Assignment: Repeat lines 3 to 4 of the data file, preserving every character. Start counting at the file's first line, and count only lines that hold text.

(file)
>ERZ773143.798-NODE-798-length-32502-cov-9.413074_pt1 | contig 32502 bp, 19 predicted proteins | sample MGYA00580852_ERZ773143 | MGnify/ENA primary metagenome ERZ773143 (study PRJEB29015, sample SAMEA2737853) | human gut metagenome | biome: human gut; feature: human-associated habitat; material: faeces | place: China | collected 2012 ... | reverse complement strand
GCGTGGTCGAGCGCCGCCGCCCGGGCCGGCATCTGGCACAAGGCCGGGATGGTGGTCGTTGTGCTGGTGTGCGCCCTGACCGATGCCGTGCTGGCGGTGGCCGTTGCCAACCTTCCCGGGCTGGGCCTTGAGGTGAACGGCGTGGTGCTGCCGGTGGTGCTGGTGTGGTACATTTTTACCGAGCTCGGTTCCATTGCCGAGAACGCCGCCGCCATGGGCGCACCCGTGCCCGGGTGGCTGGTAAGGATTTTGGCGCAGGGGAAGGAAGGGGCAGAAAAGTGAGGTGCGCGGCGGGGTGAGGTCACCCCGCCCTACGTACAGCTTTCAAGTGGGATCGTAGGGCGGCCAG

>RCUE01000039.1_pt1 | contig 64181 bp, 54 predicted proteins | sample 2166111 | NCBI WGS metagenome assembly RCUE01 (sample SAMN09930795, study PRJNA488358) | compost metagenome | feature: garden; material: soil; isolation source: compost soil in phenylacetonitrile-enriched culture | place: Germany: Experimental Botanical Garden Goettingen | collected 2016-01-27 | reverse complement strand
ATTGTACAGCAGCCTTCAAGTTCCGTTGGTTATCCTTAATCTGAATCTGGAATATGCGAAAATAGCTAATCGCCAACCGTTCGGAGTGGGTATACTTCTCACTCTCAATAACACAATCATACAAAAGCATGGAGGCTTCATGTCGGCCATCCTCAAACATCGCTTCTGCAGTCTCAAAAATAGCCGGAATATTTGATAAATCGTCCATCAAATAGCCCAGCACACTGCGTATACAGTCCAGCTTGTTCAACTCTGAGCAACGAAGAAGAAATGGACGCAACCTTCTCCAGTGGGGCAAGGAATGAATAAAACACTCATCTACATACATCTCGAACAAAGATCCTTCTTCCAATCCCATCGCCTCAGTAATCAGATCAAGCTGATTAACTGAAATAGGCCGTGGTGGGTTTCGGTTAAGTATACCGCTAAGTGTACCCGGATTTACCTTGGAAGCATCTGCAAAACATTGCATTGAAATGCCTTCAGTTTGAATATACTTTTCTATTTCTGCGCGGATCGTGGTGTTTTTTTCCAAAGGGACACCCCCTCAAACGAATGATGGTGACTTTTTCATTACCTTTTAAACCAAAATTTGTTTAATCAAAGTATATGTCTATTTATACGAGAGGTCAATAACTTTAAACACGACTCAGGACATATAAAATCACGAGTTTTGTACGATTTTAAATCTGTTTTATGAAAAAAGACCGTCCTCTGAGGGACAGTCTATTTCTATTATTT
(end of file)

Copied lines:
>RCUE01000039.1_pt1 | contig 64181 bp, 54 predicted proteins | sample 2166111 | NCBI WGS metagenome assembly RCUE01 (sample SAMN09930795, study PRJNA488358) | compost metagenome | feature: garden; material: soil; isolation source: compost soil in phenylacetonitrile-enriched culture | place: Germany: Experimental Botanical Garden Goettingen | collected 2016-01-27 | reverse complement strand
ATTGTACAGCAGCCTTCAAGTTCCGTTGGTTATCCTTAATCTGAATCTGGAATATGCGAAAATAGCTAATCGCCAACCGTTCGGAGTGGGTATACTTCTCACTCTCAATAACACAATCATACAAAAGCATGGAGGCTTCATGTCGGCCATCCTCAAACATCGCTTCTGCAGTCTCAAAAATAGCCGGAATATTTGATAAATCGTCCATCAAATAGCCCAGCACACTGCGTATACAGTCCAGCTTGTTCAACTCTGAGCAACGAAGAAGAAATGGACGCAACCTTCTCCAGTGGGGCAAGGAATGAATAAAACACTCATCTACATACATCTCGAACAAAGATCCTTCTTCCAATCCCATCGCCTCAGTAATCAGATCAAGCTGATTAACTGAAATAGGCCGTGGTGGGTTTCGGTTAAGTATACCGCTAAGTGTACCCGGATTTACCTTGGAAGCATCTGCAAAACATTGCATTGAAATGCCTTCAGTTTGAATATACTTTTCTATTTCTGCGCGGATCGTGGTGTTTTTTTCCAAAGGGACACCCCCTCAAACGAATGATGGTGACTTTTTCATTACCTTTTAAACCAAAATTTGTTTAATCAAAGTATATGTCTATTTATACGAGAGGTCAATAACTTTAAACACGACTCAGGACATATAAAATCACGAGTTTTGTACGATTTTAAATCTGTTTTATGAAAAAAGACCGTCCTCTGAGGGACAGTCTATTTCTATTATTT